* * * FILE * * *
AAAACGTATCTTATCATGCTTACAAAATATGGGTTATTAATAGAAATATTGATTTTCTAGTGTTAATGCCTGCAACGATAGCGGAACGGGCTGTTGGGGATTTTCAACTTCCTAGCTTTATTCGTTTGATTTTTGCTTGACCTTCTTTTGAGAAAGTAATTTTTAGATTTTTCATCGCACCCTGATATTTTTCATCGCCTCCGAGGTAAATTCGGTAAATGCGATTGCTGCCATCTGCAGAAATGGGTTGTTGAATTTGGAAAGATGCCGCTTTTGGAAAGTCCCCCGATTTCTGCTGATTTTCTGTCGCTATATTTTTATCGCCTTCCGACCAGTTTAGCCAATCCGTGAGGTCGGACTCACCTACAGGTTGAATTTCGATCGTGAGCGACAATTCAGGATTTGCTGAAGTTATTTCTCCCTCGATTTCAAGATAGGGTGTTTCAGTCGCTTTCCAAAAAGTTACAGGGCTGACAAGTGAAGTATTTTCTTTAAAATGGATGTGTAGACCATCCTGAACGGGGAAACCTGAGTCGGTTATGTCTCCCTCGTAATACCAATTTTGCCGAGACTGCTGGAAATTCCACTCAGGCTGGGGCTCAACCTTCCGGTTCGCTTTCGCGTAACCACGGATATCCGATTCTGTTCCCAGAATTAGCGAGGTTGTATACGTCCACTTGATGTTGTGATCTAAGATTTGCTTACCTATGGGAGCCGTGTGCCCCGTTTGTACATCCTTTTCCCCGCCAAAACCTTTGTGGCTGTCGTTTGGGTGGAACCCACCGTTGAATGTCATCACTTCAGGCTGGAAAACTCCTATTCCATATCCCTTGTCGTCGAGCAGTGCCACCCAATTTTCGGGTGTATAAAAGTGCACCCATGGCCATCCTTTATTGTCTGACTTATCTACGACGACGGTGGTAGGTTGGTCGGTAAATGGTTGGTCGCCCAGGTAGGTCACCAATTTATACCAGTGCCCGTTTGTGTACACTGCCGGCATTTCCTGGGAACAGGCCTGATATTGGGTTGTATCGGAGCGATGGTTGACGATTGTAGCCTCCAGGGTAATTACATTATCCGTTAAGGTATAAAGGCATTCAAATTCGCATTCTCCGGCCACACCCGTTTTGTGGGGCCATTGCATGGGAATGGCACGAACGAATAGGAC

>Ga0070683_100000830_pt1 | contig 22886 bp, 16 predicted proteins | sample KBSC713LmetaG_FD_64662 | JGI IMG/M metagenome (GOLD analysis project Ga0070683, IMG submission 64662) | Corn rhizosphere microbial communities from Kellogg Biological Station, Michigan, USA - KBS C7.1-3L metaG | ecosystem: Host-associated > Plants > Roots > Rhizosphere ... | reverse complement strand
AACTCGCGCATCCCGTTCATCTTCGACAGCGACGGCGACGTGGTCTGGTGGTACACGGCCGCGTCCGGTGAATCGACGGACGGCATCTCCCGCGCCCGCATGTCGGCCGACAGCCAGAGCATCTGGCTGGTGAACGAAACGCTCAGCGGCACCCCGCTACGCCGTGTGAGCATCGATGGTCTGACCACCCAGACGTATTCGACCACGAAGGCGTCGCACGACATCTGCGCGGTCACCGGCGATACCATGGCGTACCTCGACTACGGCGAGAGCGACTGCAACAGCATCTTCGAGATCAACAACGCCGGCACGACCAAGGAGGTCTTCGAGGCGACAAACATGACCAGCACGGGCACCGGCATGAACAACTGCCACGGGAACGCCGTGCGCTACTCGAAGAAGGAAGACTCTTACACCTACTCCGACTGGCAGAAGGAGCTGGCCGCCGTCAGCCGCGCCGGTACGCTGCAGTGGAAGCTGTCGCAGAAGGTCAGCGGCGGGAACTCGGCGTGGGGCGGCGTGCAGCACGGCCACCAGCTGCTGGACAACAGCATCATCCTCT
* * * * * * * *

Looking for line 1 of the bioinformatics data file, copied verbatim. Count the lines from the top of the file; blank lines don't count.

AAAACGTATCTTATCATGCTTACAAAATATGGGTTATTAATAGAAATATTGATTTTCTAGTGTTAATGCCTGCAACGATAGCGGAACGGGCTGTTGGGGATTTTCAACTTCCTAGCTTTATTCGTTTGATTTTTGCTTGACCTTCTTTTGAGAAAGTAATTTTTAGATTTTTCATCGCACCCTGATATTTTTCATCGCCTCCGAGGTAAATTCGGTAAATGCGATTGCTGCCATCTGCAGAAATGGGTTGTTGAATTTGGAAAGATGCCGCTTTTGGAAAGTCCCCCGATTTCTGCTGATTTTCTGTCGCTATATTTTTATCGCCTTCCGACCAGTTTAGCCAATCCGTGAGGTCGGACTCACCTACAGGTTGAATTTCGATCGTGAGCGACAATTCAGGATTTGCTGAAGTTATTTCTCCCTCGATTTCAAGATAGGGTGTTTCAGTCGCTTTCCAAAAAGTTACAGGGCTGACAAGTGAAGTATTTTCTTTAAAATGGATGTGTAGACCATCCTGAACGGGGAAACCTGAGTCGGTTATGTCTCCCTCGTAATACCAATTTTGCCGAGACTGCTGGAAATTCCACTCAGGCTGGGGCTCAACCTTCCGGTTCGCTTTCGCGTAACCACGGATATCCGATTCTGTTCCCAGAATTAGCGAGGTTGTATACGTCCACTTGATGTTGTGATCTAAGATTTGCTTACCTATGGGAGCCGTGTGCCCCGTTTGTACATCCTTTTCCCCGCCAAAACCTTTGTGGCTGTCGTTTGGGTGGAACCCACCGTTGAATGTCATCACTTCAGGCTGGAAAACTCCTATTCCATATCCCTTGTCGTCGAGCAGTGCCACCCAATTTTCGGGTGTATAAAAGTGCACCCATGGCCATCCTTTATTGTCTGACTTATCTACGACGACGGTGGTAGGTTGGTCGGTAAATGGTTGGTCGCCCAGGTAGGTCACCAATTTATACCAGTGCCCGTTTGTGTACACTGCCGGCATTTCCTGGGAACAGGCCTGATATTGGGTTGTATCGGAGCGATGGTTGACGATTGTAGCCTCCAGGGTAATTACATTATCCGTTAAGGTATAAAGGCATTCAAATTCGCATTCTCCGGCCACACCCGTTTTGTGGGGCCATTGCATGGGAATGGCACGAACGAATAGGAC